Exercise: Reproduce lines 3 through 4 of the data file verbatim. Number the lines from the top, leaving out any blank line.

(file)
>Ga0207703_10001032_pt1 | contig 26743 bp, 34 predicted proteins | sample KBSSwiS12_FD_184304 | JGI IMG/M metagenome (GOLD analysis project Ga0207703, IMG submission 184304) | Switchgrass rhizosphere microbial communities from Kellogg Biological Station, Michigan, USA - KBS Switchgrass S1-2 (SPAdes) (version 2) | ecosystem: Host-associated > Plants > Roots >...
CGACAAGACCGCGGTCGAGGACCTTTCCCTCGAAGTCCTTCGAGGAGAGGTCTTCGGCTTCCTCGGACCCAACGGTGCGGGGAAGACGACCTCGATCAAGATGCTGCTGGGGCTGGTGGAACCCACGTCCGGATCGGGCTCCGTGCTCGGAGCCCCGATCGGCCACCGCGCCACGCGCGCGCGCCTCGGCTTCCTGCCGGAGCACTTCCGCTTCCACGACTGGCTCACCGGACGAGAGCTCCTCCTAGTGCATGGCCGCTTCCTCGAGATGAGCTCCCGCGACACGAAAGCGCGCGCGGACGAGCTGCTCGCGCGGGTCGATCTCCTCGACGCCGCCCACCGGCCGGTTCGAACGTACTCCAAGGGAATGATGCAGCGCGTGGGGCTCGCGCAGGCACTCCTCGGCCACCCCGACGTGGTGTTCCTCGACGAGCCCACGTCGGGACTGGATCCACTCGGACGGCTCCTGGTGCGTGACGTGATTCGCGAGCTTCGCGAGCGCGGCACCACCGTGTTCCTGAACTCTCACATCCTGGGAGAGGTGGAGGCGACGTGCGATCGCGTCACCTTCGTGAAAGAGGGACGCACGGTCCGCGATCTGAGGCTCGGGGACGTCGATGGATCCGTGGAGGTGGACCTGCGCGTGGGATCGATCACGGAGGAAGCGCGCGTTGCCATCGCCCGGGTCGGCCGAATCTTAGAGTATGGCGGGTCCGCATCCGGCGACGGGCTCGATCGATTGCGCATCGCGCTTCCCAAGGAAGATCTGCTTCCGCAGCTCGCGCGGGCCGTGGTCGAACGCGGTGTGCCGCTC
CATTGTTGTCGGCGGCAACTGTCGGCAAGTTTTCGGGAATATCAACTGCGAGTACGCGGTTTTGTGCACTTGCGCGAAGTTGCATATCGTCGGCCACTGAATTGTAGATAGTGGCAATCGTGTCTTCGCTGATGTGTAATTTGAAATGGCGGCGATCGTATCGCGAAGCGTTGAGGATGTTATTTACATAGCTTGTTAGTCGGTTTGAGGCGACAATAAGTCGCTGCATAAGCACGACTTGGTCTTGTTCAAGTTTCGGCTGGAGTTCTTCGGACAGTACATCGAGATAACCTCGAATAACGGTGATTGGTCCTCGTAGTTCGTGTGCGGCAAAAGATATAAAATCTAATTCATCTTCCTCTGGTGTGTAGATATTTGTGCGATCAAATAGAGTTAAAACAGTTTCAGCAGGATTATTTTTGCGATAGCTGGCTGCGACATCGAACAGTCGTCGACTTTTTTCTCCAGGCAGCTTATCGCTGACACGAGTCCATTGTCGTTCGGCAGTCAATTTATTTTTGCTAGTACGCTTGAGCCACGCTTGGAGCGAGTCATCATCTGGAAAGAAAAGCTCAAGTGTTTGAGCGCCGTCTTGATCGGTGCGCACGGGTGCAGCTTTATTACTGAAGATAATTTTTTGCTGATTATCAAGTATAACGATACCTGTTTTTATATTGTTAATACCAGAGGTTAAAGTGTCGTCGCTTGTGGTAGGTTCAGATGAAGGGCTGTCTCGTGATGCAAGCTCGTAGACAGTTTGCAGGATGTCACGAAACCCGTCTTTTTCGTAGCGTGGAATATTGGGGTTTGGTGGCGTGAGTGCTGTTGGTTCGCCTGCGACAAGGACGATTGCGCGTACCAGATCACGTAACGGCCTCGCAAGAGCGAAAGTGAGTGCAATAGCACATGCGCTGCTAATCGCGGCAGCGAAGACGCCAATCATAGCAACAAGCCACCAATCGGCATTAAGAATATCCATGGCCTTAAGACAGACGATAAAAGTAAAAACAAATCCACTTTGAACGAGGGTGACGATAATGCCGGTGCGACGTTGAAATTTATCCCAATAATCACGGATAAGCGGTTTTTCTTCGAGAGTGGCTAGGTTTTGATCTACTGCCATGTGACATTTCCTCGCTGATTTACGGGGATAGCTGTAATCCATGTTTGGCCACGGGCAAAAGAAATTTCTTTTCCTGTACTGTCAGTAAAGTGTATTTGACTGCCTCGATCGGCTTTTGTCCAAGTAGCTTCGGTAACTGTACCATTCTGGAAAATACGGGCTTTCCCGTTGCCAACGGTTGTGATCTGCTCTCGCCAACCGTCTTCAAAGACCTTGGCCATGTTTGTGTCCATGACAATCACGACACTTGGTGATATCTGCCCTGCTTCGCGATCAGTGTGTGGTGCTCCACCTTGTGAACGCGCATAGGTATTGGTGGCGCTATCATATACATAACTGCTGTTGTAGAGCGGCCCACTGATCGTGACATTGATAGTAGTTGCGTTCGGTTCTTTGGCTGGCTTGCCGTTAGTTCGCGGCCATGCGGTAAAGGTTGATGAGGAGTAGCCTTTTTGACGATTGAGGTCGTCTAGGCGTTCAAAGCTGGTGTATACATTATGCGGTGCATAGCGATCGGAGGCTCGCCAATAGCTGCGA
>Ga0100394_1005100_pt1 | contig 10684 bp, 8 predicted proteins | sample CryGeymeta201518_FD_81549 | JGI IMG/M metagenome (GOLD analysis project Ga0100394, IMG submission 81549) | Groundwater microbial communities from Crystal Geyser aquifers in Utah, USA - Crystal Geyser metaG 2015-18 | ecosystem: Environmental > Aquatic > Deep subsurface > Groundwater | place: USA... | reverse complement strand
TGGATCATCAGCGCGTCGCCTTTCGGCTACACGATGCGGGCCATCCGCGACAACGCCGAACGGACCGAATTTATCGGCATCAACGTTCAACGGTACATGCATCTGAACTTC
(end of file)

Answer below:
CATTGTTGTCGGCGGCAACTGTCGGCAAGTTTTCGGGAATATCAACTGCGAGTACGCGGTTTTGTGCACTTGCGCGAAGTTGCATATCGTCGGCCACTGAATTGTAGATAGTGGCAATCGTGTCTTCGCTGATGTGTAATTTGAAATGGCGGCGATCGTATCGCGAAGCGTTGAGGATGTTATTTACATAGCTTGTTAGTCGGTTTGAGGCGACAATAAGTCGCTGCATAAGCACGACTTGGTCTTGTTCAAGTTTCGGCTGGAGTTCTTCGGACAGTACATCGAGATAACCTCGAATAACGGTGATTGGTCCTCGTAGTTCGTGTGCGGCAAAAGATATAAAATCTAATTCATCTTCCTCTGGTGTGTAGATATTTGTGCGATCAAATAGAGTTAAAACAGTTTCAGCAGGATTATTTTTGCGATAGCTGGCTGCGACATCGAACAGTCGTCGACTTTTTTCTCCAGGCAGCTTATCGCTGACACGAGTCCATTGTCGTTCGGCAGTCAATTTATTTTTGCTAGTACGCTTGAGCCACGCTTGGAGCGAGTCATCATCTGGAAAGAAAAGCTCAAGTGTTTGAGCGCCGTCTTGATCGGTGCGCACGGGTGCAGCTTTATTACTGAAGATAATTTTTTGCTGATTATCAAGTATAACGATACCTGTTTTTATATTGTTAATACCAGAGGTTAAAGTGTCGTCGCTTGTGGTAGGTTCAGATGAAGGGCTGTCTCGTGATGCAAGCTCGTAGACAGTTTGCAGGATGTCACGAAACCCGTCTTTTTCGTAGCGTGGAATATTGGGGTTTGGTGGCGTGAGTGCTGTTGGTTCGCCTGCGACAAGGACGATTGCGCGTACCAGATCACGTAACGGCCTCGCAAGAGCGAAAGTGAGTGCAATAGCACATGCGCTGCTAATCGCGGCAGCGAAGACGCCAATCATAGCAACAAGCCACCAATCGGCATTAAGAATATCCATGGCCTTAAGACAGACGATAAAAGTAAAAACAAATCCACTTTGAACGAGGGTGACGATAATGCCGGTGCGACGTTGAAATTTATCCCAATAATCACGGATAAGCGGTTTTTCTTCGAGAGTGGCTAGGTTTTGATCTACTGCCATGTGACATTTCCTCGCTGATTTACGGGGATAGCTGTAATCCATGTTTGGCCACGGGCAAAAGAAATTTCTTTTCCTGTACTGTCAGTAAAGTGTATTTGACTGCCTCGATCGGCTTTTGTCCAAGTAGCTTCGGTAACTGTACCATTCTGGAAAATACGGGCTTTCCCGTTGCCAACGGTTGTGATCTGCTCTCGCCAACCGTCTTCAAAGACCTTGGCCATGTTTGTGTCCATGACAATCACGACACTTGGTGATATCTGCCCTGCTTCGCGATCAGTGTGTGGTGCTCCACCTTGTGAACGCGCATAGGTATTGGTGGCGCTATCATATACATAACTGCTGTTGTAGAGCGGCCCACTGATCGTGACATTGATAGTAGTTGCGTTCGGTTCTTTGGCTGGCTTGCCGTTAGTTCGCGGCCATGCGGTAAAGGTTGATGAGGAGTAGCCTTTTTGACGATTGAGGTCGTCTAGGCGTTCAAAGCTGGTGTATACATTATGCGGTGCATAGCGATCGGAGGCTCGCCAATAGCTGCGA
>Ga0100394_1005100_pt1 | contig 10684 bp, 8 predicted proteins | sample CryGeymeta201518_FD_81549 | JGI IMG/M metagenome (GOLD analysis project Ga0100394, IMG submission 81549) | Groundwater microbial communities from Crystal Geyser aquifers in Utah, USA - Crystal Geyser metaG 2015-18 | ecosystem: Environmental > Aquatic > Deep subsurface > Groundwater | place: USA... | reverse complement strand